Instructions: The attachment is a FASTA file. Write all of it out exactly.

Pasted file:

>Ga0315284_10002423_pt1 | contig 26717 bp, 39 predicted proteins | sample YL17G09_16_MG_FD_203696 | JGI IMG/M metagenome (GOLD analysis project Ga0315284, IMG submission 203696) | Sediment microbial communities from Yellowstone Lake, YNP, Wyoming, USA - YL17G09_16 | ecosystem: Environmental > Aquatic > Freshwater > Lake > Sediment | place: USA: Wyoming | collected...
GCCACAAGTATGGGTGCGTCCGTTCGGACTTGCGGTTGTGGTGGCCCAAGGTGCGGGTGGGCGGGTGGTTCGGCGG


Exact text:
>Ga0315284_10002423_pt1 | contig 26717 bp, 39 predicted proteins | sample YL17G09_16_MG_FD_203696 | JGI IMG/M metagenome (GOLD analysis project Ga0315284, IMG submission 203696) | Sediment microbial communities from Yellowstone Lake, YNP, Wyoming, USA - YL17G09_16 | ecosystem: Environmental > Aquatic > Freshwater > Lake > Sediment | place: USA: Wyoming | collected...
GCCACAAGTATGGGTGCGTCCGTTCGGACTTGCGGTTGTGGTGGCCCAAGGTGCGGGTGGGCGGGTGGTTCGGCGG